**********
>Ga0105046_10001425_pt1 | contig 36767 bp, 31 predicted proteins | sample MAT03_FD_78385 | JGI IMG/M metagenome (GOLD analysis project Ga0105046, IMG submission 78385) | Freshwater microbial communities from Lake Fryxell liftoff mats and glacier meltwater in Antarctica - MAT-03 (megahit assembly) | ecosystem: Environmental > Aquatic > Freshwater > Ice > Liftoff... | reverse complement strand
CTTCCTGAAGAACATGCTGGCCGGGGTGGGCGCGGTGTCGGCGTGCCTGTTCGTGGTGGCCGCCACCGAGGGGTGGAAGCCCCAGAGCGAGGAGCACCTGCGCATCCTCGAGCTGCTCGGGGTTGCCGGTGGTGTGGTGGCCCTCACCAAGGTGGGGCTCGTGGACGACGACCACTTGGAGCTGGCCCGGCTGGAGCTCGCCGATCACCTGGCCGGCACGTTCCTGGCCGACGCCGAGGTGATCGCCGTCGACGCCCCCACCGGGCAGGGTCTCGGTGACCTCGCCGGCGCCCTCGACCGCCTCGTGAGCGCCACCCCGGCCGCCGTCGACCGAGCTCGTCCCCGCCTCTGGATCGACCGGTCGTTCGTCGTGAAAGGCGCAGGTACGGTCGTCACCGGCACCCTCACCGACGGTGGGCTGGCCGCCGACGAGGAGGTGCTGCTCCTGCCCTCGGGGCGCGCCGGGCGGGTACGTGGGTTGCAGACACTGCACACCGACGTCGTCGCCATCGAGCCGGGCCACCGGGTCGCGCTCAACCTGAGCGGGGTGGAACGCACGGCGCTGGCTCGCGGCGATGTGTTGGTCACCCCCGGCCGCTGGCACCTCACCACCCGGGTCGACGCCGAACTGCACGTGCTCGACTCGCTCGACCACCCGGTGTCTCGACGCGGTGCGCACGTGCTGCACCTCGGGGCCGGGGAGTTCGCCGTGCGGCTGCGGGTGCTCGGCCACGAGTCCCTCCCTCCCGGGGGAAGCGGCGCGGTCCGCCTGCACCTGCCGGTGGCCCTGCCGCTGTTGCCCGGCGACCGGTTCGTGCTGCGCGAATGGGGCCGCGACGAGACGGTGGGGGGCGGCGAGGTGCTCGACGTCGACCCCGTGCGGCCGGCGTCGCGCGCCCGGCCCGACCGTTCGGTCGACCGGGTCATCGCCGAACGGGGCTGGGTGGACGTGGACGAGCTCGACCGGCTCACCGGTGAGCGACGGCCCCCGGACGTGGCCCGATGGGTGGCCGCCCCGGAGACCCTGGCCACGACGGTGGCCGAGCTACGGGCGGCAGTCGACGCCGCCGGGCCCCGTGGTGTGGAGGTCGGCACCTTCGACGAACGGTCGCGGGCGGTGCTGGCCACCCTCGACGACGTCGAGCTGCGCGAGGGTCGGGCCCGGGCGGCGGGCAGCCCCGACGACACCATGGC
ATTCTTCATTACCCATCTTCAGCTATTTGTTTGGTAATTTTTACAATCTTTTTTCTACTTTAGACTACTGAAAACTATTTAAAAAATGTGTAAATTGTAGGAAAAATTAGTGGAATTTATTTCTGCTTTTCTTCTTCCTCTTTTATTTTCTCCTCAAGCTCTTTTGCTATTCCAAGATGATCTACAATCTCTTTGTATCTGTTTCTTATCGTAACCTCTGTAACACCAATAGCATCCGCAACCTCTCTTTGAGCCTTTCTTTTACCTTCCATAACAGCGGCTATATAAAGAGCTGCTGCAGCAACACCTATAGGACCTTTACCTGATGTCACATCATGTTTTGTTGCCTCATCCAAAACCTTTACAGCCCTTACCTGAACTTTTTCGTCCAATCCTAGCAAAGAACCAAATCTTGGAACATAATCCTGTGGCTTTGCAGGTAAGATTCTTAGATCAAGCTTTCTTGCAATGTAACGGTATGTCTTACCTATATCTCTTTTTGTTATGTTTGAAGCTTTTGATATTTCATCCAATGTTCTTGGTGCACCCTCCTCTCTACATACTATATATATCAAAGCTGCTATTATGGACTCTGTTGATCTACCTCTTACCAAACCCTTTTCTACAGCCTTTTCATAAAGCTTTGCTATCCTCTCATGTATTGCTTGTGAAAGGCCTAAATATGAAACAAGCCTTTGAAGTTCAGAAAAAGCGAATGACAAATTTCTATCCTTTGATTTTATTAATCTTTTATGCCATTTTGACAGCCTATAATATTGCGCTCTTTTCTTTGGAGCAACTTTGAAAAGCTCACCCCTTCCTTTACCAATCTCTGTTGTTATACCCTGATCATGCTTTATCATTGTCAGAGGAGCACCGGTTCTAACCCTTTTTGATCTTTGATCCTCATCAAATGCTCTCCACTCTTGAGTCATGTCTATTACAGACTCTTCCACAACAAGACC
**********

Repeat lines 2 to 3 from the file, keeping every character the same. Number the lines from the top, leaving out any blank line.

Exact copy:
CTTCCTGAAGAACATGCTGGCCGGGGTGGGCGCGGTGTCGGCGTGCCTGTTCGTGGTGGCCGCCACCGAGGGGTGGAAGCCCCAGAGCGAGGAGCACCTGCGCATCCTCGAGCTGCTCGGGGTTGCCGGTGGTGTGGTGGCCCTCACCAAGGTGGGGCTCGTGGACGACGACCACTTGGAGCTGGCCCGGCTGGAGCTCGCCGATCACCTGGCCGGCACGTTCCTGGCCGACGCCGAGGTGATCGCCGTCGACGCCCCCACCGGGCAGGGTCTCGGTGACCTCGCCGGCGCCCTCGACCGCCTCGTGAGCGCCACCCCGGCCGCCGTCGACCGAGCTCGTCCCCGCCTCTGGATCGACCGGTCGTTCGTCGTGAAAGGCGCAGGTACGGTCGTCACCGGCACCCTCACCGACGGTGGGCTGGCCGCCGACGAGGAGGTGCTGCTCCTGCCCTCGGGGCGCGCCGGGCGGGTACGTGGGTTGCAGACACTGCACACCGACGTCGTCGCCATCGAGCCGGGCCACCGGGTCGCGCTCAACCTGAGCGGGGTGGAACGCACGGCGCTGGCTCGCGGCGATGTGTTGGTCACCCCCGGCCGCTGGCACCTCACCACCCGGGTCGACGCCGAACTGCACGTGCTCGACTCGCTCGACCACCCGGTGTCTCGACGCGGTGCGCACGTGCTGCACCTCGGGGCCGGGGAGTTCGCCGTGCGGCTGCGGGTGCTCGGCCACGAGTCCCTCCCTCCCGGGGGAAGCGGCGCGGTCCGCCTGCACCTGCCGGTGGCCCTGCCGCTGTTGCCCGGCGACCGGTTCGTGCTGCGCGAATGGGGCCGCGACGAGACGGTGGGGGGCGGCGAGGTGCTCGACGTCGACCCCGTGCGGCCGGCGTCGCGCGCCCGGCCCGACCGTTCGGTCGACCGGGTCATCGCCGAACGGGGCTGGGTGGACGTGGACGAGCTCGACCGGCTCACCGGTGAGCGACGGCCCCCGGACGTGGCCCGATGGGTGGCCGCCCCGGAGACCCTGGCCACGACGGTGGCCGAGCTACGGGCGGCAGTCGACGCCGCCGGGCCCCGTGGTGTGGAGGTCGGCACCTTCGACGAACGGTCGCGGGCGGTGCTGGCCACCCTCGACGACGTCGAGCTGCGCGAGGGTCGGGCCCGGGCGGCGGGCAGCCCCGACGACACCATGGC
ATTCTTCATTACCCATCTTCAGCTATTTGTTTGGTAATTTTTACAATCTTTTTTCTACTTTAGACTACTGAAAACTATTTAAAAAATGTGTAAATTGTAGGAAAAATTAGTGGAATTTATTTCTGCTTTTCTTCTTCCTCTTTTATTTTCTCCTCAAGCTCTTTTGCTATTCCAAGATGATCTACAATCTCTTTGTATCTGTTTCTTATCGTAACCTCTGTAACACCAATAGCATCCGCAACCTCTCTTTGAGCCTTTCTTTTACCTTCCATAACAGCGGCTATATAAAGAGCTGCTGCAGCAACACCTATAGGACCTTTACCTGATGTCACATCATGTTTTGTTGCCTCATCCAAAACCTTTACAGCCCTTACCTGAACTTTTTCGTCCAATCCTAGCAAAGAACCAAATCTTGGAACATAATCCTGTGGCTTTGCAGGTAAGATTCTTAGATCAAGCTTTCTTGCAATGTAACGGTATGTCTTACCTATATCTCTTTTTGTTATGTTTGAAGCTTTTGATATTTCATCCAATGTTCTTGGTGCACCCTCCTCTCTACATACTATATATATCAAAGCTGCTATTATGGACTCTGTTGATCTACCTCTTACCAAACCCTTTTCTACAGCCTTTTCATAAAGCTTTGCTATCCTCTCATGTATTGCTTGTGAAAGGCCTAAATATGAAACAAGCCTTTGAAGTTCAGAAAAAGCGAATGACAAATTTCTATCCTTTGATTTTATTAATCTTTTATGCCATTTTGACAGCCTATAATATTGCGCTCTTTTCTTTGGAGCAACTTTGAAAAGCTCACCCCTTCCTTTACCAATCTCTGTTGTTATACCCTGATCATGCTTTATCATTGTCAGAGGAGCACCGGTTCTAACCCTTTTTGATCTTTGATCCTCATCAAATGCTCTCCACTCTTGAGTCATGTCTATTACAGACTCTTCCACAACAAGACC